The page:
II. The Solution: Terminating Plan Colombia

Famed MIT professor Noam Chomsky has recognized and written on the deleterious social and environmental effects of Plan Colombia, even commenting that “these measures multiply the ‘dangers to the civilian population, the environment, and legal agriculture,’” and that “the ‘drug war’ is crafted to target poor peasants abroad and poor people at home; by the use of force, not constructive measures to alleviate the problems that allegedly motivate it, at a fraction of the cost.”[23] However one may characterize Plan Colombia and the larger War on Drugs that encompasses it, the United States certainly does not possess the moral authority to recklessly harm the health, environmental, and property interests of the Colombian citizenry in the name of furthering its own domestic policy goals. Hypothetically, were Colombia, working in conjunction with the American government, to destroy methamphetamine labs in the United States, thereby causing the sickening of innocent American civilians and unjust destruction of private property, such an action would undoubtedly never be tolerated by the United States or global communities. Sadly, the Colombian public’s comparatively weaker socioeconomic status seems to prevent such outcry from fully reaching other world societies, or affecting policymakers’ decisions. Of course, the hypocrisy of U.S. foreign policy is nothing new, but if the Plan is to be terminated, or its harmful effects at least substantially mitigated, the U.S. populace must become educated on this serious crisis, and must demand that its leaders honestly address and redress the situation.

[1]. Bureau of W. Hemisphere Affairs, Background Note: Colombia, U.S. Dep’t. St. (Mar. 6, 2012),

[2]. Stephen Johnson, Helping Colombia Fix Its Plan to Curb Drug Trafficking, Violence, and Insurgency (2001), available at

[3]. Grace Livingstone, Inside Colombia: Drugs, Democracy, and War 123-30 (Marcela Lopez Levy ed., Rutgers Univ. Press 2004), available at – v=onepage&q=farc paramilitaries&f=fals.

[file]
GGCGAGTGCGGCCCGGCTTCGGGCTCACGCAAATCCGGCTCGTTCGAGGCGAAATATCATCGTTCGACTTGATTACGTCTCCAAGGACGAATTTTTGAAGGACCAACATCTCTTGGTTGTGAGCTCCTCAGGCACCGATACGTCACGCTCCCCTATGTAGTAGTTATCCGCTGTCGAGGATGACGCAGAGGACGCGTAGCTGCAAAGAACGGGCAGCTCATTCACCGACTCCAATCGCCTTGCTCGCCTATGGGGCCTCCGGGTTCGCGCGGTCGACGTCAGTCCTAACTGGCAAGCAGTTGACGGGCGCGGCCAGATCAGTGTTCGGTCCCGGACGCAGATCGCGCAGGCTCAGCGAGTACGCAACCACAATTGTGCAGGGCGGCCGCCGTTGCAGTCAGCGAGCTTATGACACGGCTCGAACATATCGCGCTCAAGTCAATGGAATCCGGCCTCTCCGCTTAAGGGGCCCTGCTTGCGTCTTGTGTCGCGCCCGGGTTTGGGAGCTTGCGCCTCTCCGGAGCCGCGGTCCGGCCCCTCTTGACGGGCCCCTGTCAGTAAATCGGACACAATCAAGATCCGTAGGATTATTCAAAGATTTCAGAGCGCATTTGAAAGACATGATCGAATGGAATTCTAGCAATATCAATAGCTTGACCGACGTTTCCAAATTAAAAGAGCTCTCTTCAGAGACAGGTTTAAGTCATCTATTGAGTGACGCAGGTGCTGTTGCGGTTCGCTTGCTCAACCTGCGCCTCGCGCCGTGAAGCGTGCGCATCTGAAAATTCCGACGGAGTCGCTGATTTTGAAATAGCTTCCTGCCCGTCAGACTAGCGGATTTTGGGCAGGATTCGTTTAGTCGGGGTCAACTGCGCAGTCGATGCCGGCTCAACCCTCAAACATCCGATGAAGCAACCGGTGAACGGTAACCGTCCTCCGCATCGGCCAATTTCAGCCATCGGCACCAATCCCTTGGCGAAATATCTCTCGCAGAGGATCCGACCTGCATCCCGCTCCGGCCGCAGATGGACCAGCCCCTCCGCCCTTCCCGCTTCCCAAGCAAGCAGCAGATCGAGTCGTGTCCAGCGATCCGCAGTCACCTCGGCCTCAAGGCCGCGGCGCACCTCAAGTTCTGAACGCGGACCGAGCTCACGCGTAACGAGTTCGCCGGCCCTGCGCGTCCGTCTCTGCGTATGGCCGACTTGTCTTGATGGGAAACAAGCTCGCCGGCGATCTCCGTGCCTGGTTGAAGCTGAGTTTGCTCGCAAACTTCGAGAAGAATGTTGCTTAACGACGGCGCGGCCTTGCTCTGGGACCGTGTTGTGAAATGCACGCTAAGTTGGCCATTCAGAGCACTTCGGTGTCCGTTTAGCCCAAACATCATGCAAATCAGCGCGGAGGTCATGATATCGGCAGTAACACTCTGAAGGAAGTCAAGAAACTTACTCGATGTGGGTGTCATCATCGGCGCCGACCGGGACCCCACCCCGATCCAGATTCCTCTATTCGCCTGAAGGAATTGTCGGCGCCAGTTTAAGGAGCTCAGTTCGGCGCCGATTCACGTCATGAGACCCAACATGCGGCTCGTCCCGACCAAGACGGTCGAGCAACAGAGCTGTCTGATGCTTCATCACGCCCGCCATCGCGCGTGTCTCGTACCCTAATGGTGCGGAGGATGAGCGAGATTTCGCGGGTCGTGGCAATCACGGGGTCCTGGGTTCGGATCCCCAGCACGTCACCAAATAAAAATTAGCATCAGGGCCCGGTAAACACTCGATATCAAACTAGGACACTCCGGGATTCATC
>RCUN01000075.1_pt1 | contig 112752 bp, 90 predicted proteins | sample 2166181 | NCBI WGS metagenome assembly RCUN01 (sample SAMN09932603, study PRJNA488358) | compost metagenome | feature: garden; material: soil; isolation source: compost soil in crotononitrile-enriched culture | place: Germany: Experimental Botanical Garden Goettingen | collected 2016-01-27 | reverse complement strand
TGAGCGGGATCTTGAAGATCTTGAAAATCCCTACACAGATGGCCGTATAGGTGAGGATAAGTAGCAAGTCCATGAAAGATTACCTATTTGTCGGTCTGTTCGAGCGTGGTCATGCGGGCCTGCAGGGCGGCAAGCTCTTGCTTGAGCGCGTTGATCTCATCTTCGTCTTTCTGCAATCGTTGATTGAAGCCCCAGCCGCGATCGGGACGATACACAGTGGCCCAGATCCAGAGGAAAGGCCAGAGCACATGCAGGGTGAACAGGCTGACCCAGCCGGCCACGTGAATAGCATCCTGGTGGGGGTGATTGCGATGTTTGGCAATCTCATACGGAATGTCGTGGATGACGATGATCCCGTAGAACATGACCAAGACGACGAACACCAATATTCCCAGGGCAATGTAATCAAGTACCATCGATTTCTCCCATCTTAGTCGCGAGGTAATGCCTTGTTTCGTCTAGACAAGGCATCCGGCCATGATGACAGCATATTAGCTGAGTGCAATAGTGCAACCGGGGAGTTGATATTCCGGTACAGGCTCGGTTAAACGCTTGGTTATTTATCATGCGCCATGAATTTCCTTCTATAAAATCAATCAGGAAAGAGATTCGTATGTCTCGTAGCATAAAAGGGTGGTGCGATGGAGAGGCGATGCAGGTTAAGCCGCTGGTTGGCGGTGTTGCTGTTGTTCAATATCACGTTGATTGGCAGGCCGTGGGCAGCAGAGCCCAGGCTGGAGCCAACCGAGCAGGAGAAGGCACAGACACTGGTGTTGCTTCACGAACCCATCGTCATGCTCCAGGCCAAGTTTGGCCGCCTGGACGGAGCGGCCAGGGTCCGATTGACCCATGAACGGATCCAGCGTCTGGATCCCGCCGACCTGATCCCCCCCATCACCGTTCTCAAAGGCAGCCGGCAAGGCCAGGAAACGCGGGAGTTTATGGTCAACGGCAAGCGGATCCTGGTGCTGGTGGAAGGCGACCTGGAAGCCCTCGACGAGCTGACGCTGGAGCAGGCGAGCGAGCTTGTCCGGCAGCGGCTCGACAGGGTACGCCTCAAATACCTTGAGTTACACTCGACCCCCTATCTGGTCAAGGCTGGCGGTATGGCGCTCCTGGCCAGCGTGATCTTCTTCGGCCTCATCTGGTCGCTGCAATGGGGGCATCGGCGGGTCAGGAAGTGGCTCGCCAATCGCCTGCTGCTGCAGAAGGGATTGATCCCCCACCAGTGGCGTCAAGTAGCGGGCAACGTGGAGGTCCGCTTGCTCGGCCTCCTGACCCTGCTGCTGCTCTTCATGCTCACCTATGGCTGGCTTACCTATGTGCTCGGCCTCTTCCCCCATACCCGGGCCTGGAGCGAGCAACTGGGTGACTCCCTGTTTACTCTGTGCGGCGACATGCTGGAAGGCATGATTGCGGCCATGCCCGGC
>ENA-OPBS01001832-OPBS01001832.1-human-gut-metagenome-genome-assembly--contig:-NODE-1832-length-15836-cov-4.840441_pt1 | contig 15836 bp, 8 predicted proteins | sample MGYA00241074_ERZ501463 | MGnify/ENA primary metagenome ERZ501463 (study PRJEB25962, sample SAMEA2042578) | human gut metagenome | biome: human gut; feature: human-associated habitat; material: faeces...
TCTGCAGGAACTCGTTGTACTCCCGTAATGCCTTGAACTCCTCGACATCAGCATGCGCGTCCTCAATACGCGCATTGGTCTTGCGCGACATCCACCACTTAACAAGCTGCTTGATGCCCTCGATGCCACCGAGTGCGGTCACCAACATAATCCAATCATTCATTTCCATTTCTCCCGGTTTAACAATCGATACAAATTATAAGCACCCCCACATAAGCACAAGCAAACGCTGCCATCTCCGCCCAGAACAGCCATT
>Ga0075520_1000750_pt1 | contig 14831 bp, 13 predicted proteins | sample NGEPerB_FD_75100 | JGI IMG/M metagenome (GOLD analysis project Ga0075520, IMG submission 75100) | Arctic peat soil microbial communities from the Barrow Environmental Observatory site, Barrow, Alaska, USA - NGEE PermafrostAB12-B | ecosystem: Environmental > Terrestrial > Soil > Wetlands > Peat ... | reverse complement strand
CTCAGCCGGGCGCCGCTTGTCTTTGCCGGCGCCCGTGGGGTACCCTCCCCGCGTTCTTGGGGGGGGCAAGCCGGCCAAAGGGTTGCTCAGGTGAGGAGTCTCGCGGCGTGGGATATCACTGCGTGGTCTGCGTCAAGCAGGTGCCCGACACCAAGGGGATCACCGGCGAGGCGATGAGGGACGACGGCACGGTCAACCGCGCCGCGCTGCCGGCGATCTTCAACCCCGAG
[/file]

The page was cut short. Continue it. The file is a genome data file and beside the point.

[4]. Id. at 123-26. Actually, U.S. input on Plan Colombia was so extensive that the original draft of the Plan was composed in English, not Spanish. Id.

[5]. Dan Gardner, Canada: Column: Losing the War on Drugs, Part 2, Media Awareness Project (Sept. 6, 2000),

[6]. Gerald Ungerman & Audrey Brohy, Plan Colombia: Cashing in on the Drug War Failure, YouTube, (last visited Apr. 19, 2012).

[7]. Ricardo Vargas, The Anti-Drug Policy, Aerial Spraying of Illicit Crops and Their Social, Environmental and Political Impacts in Colombia, 32 J. Drug Issues 11, 11 (2002), available at Today, paraquat herbicide is no longer utilized under the official Plan Colombia; instead, agro-giant Monsanto’s glyphosate herbicide is used. Id. at 12.

[8]. Zachary P. Mugge, Plan Colombia: The Environmental Effects and Social Costs of the United States’ Failing War on Drugs, 15 Colo. J. Int’l Envtl. L. & Pol’y 309, 319 (Spring 2004). The fumigations have principally taken place in the “departments” (a type of Colombian governmental subdivision) of Putumayo and Caqueta. Id.

[9]. Id. at 320.

[10]. Id.

[11]. Id. at 323.

[12]. Joanne Sum-Ping, A New Approach to Extraterritorial Application of Environmental Statutes?: Uncovering the Effects of Plan Colombia, 31 Colum. J. Envtl. L. 139, 143-44 (2006).

[13]. Mugge, supra note 8, at 323-24.

[14]. Id. at 324.

[15]. Id.

[16]. Id. at 326.

[17]. Id.

[18]. Vargas, supra note 7, at 29-30.

[19]. Id. at 31.

[20]. Mugge, supra note 8, at 328-29.

[21]. Sum-Ping, supra note 12, at 143. Some reports have indicated that such farmers also occasionally move their coca production to neighboring regions in Bolivia and Peru. Id.

[22]. Id. at 144.

[23]. Noam Chomsky, Plan Colombia, Chomsky.Info, (last visited Apr. 24, 2012) (excerpted from Noam Chomsky, Rogue States: The Rule of Force in World Affairs (South End Press 2000)).